What words are strategic, and for whom? What kinds of language count as action, and how much action do they count for?

What words indicate liberation? What language indicates suppression or counter-organizing?

What can’t be accomplished with statements?

What language carries risk for the people who speak it? Which people carry more or less risk, saying even the same thing?

There are some actions of solidarity that are accomplished by speaking.

There are some that cannot be accomplished just by speaking.

Not all statements of solidarity are actions of solidarity.

It’s possible to use words that sound nice in a general way but mean, in their historical and material context, absolute murder and war.

What maps have you seen that show Palestine? Show me Palestine on a map. Look for the names that have been written over. Even the reporting erases.

I haven’t written or helped write any solidarity statements on Palestine, though I have read most of them and have been asked to review quite a few.

I think the conversation feels very clear at this point, and I have little patience for folks who need a Palestine 101. If we can agree, for example, that no occupied people deserve to be carpet bombed for 11 days as Gaza was in May 2021, then there are some worthwhile conversations to have, and much history we can discuss and learn from.

The most important and dangerous part of saying Free Palestine is the part where you say Palestine, say Palestinians. The second most important thing is noticing who doesn’t say it, either because they don’t believe in it or because they are afraid of the consequences.

What actions come after solidarity statements are more important than both of these things.


Links to further reading via a few Twitter threads:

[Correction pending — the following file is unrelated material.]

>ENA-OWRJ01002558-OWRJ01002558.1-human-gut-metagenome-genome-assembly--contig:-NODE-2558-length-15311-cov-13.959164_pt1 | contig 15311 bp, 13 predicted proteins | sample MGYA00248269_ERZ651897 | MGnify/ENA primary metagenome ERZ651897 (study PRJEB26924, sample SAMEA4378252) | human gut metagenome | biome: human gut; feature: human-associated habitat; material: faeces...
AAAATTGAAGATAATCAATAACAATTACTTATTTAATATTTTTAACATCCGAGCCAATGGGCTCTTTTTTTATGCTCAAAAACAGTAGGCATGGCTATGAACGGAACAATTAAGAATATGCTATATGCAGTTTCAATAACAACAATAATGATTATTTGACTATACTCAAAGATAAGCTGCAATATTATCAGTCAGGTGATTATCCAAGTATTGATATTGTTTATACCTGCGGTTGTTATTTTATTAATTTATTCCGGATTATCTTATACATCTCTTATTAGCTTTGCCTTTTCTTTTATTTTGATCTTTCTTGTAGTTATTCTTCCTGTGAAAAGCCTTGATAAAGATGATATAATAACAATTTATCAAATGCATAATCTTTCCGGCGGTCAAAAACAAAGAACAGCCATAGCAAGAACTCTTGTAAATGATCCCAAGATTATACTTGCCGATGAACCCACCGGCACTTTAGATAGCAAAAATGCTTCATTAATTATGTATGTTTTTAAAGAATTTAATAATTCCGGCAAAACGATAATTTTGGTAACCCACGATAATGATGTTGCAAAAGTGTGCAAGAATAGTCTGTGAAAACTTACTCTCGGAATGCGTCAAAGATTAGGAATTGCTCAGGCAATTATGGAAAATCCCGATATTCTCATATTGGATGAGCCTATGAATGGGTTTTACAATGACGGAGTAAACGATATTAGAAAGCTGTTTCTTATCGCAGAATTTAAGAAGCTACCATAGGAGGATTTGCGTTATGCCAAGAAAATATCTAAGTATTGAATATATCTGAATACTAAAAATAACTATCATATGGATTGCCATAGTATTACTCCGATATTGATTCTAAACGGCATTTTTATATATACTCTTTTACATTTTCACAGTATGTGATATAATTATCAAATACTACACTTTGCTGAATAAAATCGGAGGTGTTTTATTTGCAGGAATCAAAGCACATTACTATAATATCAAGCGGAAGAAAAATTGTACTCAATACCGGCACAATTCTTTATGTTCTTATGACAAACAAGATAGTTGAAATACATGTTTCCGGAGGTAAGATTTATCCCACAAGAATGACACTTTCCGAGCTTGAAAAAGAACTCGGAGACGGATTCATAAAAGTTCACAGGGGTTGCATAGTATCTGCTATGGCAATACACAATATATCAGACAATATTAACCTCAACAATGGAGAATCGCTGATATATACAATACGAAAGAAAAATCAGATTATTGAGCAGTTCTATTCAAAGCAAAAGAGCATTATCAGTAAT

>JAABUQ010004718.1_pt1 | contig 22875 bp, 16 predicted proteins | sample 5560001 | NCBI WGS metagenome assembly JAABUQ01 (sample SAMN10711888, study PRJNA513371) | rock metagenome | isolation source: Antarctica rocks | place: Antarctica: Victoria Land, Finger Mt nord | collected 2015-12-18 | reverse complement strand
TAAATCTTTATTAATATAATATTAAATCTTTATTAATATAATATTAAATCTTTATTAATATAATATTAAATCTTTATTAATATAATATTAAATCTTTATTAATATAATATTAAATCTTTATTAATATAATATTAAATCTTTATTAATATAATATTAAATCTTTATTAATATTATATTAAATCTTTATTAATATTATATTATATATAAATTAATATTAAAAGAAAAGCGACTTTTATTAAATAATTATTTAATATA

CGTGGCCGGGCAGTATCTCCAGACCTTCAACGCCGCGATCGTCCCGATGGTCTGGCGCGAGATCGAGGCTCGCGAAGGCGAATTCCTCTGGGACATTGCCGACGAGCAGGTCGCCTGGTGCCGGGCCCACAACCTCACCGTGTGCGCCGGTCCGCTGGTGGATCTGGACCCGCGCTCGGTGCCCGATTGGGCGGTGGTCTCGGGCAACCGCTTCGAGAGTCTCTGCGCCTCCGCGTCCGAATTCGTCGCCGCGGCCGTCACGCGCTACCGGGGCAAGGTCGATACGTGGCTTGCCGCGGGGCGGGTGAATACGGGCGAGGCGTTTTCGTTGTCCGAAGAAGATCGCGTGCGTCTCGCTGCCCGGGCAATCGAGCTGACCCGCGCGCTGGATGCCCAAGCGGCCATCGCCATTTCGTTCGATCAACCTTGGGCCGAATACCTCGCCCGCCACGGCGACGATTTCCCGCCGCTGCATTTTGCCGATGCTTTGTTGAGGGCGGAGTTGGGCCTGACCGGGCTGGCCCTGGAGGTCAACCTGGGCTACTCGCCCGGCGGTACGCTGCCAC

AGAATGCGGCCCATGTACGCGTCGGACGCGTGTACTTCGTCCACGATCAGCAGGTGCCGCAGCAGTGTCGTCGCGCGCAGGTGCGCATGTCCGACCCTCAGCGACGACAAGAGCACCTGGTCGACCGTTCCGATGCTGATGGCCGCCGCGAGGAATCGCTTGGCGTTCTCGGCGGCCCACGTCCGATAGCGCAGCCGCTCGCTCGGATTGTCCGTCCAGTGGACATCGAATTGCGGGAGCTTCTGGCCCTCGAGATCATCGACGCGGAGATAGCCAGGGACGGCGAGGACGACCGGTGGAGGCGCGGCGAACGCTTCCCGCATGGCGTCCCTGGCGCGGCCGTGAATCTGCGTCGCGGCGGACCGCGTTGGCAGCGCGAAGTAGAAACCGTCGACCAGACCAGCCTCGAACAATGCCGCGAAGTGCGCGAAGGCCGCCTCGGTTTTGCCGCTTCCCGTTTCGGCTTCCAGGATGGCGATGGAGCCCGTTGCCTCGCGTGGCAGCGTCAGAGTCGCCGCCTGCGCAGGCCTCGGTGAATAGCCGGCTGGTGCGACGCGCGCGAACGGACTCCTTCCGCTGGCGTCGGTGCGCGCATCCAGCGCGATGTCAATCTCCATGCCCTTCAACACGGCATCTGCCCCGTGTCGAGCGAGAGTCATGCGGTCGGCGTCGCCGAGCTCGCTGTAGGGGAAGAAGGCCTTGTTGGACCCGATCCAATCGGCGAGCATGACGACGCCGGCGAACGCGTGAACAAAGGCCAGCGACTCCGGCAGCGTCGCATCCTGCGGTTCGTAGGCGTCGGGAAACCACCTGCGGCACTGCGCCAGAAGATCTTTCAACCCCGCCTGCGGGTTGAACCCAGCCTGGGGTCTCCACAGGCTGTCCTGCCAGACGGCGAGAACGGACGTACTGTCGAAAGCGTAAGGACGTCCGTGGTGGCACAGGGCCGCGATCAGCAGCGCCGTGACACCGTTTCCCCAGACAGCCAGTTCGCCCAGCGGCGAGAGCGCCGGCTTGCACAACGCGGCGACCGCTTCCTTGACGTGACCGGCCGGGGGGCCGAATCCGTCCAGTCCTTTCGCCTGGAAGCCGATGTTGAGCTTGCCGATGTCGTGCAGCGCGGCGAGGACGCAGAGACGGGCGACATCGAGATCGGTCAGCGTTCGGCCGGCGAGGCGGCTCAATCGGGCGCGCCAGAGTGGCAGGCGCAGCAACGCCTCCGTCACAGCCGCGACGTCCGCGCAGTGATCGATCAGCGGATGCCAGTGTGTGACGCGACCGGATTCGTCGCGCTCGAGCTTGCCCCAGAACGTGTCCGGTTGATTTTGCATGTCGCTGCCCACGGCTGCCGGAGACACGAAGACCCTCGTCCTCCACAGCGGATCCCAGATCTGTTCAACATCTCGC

Palestinians are demanding liberation not donations

Palestine is a disability justice issue

Lawfare against Palestinians

The peace process is a war

Queer liberation and Palestine

Palestinians are teaching life


List of a few solidarity statements by Palestinians or for Palestine:

Statement of Hope and Dignity: the Unity Intifada Declaration

Queer Liberation and Palestine statement by alQaws

Palestinian Feminist Collective

Abolition Disability Justice collective

UC Press

FIYAH Magazine

Strange Horizons

Split This Rock



Rasha Abdulhadi is a queer Palestinian Southerner who cut their teeth organizing on the southsides of Chicago and Atlanta. Rasha’s writing has appeared in FIYAH, Strange Horizons, Shade Journal, Mizna, Room, |tap| magazine, Beltway Poetry, and Lambda Literary. Their work is anthologized in Essential Voices: A COVID-19 Anthology (forthcoming), Unfettered Hexes, Halal if You Hear Me, and Luminescent Threads: Connections to Octavia Butler. A fiber artist, poet, and speculative fiction writer and editor, Rasha is a member of Justice for Muslims Collective, the Radius of Arab American Writers, and Alternate ROOTS. Their new chapbook is who is owed springtime.

Alternate ROOTS supports the creation and presentation of original art that is rooted in communities of place, tradition or spirit. We are a group of artists and cultural organizers based in the South creating a better world together. As Alternate ROOTS, we call for social and economic justice and are working to dismantle all forms of oppression—everywhere.